Speaker: Thomas M. Hoenig Presider: Paul E. Steiger
Thomas M. Hoenig, president and chief executive officer of the Federal Reserve Bank of Kansas City, discusses the risks in a real market economy and the need to develop a long-term, post-recovery monetary policy.
This meeting was part of the C. Peter McColough Series on International Economics.
Sebastian Mallaby says that the Federal Reserve's recent data dump is a reminder that, two years ago, too-big-to-fail financial institutions drove the world to the brink of a 1930s-style disaster. If regulators don't break them up or otherwise restrain them, they may do worse next time.
At a time when more and more nations are resorting to capital controls and currency intervention, India shows there is another way. Sebastian Mallaby discusses India's intriguing refusal to become a currency warrior.
Published in Spiegel, this interview with German Finance Minister Schäuble provides insight into the relationship between Minister Schäuble and his American counterpart, Secretary Geithner, as well as the German position on the latest financial developments like the recent move towards quantitative easing.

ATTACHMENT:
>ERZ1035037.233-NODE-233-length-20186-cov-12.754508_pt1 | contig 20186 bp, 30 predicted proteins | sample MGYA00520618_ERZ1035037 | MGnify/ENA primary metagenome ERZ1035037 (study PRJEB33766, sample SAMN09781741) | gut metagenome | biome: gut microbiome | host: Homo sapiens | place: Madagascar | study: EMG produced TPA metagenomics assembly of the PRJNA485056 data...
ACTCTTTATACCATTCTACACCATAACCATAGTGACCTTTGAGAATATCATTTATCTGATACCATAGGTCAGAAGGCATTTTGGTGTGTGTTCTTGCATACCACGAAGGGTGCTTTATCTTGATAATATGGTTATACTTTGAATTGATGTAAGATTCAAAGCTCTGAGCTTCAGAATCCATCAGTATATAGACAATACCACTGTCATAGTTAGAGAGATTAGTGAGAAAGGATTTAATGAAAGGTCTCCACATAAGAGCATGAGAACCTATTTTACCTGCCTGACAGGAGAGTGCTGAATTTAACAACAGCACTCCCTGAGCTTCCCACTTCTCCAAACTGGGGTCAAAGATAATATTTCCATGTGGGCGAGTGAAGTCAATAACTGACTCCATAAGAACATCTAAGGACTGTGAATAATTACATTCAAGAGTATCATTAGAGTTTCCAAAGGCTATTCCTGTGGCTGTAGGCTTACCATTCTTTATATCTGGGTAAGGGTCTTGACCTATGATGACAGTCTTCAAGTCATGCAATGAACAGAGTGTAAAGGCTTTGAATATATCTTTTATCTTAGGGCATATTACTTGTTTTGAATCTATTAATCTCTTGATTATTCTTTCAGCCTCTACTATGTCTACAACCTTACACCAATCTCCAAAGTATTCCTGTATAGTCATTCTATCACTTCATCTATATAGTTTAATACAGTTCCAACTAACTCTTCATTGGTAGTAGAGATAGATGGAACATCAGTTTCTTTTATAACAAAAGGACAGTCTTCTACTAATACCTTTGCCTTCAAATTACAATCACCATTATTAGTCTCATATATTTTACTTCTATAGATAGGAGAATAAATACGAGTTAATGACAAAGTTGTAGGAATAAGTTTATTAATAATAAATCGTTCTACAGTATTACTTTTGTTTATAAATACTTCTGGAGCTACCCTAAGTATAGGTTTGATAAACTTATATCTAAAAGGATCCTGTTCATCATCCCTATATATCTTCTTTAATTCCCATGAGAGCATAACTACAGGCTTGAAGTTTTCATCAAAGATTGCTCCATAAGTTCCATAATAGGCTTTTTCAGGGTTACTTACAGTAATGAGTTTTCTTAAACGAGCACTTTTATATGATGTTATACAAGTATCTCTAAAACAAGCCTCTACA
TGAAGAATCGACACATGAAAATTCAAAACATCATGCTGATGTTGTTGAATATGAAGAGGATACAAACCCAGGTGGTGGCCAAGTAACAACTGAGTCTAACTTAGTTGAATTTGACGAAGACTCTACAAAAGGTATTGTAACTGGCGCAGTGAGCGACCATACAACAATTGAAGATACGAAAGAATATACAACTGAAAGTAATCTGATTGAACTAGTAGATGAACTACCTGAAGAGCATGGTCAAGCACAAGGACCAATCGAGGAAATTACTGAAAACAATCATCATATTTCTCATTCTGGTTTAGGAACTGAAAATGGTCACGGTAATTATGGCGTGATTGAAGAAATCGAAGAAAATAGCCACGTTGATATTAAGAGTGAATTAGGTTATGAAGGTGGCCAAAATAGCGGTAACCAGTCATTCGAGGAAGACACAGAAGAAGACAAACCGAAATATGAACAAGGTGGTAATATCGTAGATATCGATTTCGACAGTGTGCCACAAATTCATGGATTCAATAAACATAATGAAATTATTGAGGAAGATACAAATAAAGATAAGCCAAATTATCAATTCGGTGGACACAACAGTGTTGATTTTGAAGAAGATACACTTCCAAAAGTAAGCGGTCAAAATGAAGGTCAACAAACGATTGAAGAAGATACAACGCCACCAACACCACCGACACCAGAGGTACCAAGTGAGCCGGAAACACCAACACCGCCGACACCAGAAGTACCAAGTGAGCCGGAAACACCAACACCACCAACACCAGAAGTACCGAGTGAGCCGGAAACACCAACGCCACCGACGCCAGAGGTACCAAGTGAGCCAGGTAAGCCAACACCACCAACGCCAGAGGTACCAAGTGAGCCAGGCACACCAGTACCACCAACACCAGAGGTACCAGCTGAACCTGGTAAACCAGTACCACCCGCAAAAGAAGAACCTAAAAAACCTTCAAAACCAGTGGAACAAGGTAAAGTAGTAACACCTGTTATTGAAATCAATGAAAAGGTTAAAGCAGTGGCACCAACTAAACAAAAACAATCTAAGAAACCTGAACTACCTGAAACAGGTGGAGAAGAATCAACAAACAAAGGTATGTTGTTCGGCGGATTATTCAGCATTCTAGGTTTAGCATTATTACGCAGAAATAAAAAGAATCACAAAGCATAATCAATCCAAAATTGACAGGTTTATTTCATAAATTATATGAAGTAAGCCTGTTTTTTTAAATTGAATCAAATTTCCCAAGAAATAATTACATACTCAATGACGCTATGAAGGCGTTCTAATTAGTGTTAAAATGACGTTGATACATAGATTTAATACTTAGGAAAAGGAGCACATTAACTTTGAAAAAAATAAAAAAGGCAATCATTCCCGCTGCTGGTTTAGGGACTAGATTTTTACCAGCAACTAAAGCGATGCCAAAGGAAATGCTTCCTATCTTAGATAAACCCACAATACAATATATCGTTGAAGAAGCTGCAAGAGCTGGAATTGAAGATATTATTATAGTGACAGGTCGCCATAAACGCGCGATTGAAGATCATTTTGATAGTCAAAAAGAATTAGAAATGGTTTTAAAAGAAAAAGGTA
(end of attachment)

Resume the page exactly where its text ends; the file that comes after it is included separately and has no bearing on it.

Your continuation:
GOP election gains make it less likely Congress will enact needed deficit cuts and more fiscal stimulus, and the Fed's quantitative easing plan could create new bubbles, says CFR Distinguished Visiting Fellow Peter Orszag.
The Federal Reserve's move to inject an added $600 billion into the banking system is bad policy, straining the international monetary order and U.S. credibility abroad, writes CFR's Sebastian Mallaby.
This second installment of the Capital Flows Quarterly series investigates two factors that could substantially alter the long-run value of the U.S. dollar: the dollar's reserve status and the sustainability of U.S. international debt.
By ending the yuan's peg to the U.S. dollar, China will deflect pressure over its currency policy at the upcoming G20 meeting. But tensions will persist over the pace of reform, says CFR's Steven Dunaway.
Benn Steil's article in the Spring/Summer edition of the CATO Journal argues that restraining excessive debt accumulation will require significant changes in the U.S. corporate taxation regime and the principles underlying the conduct of U.S. monetary policy.
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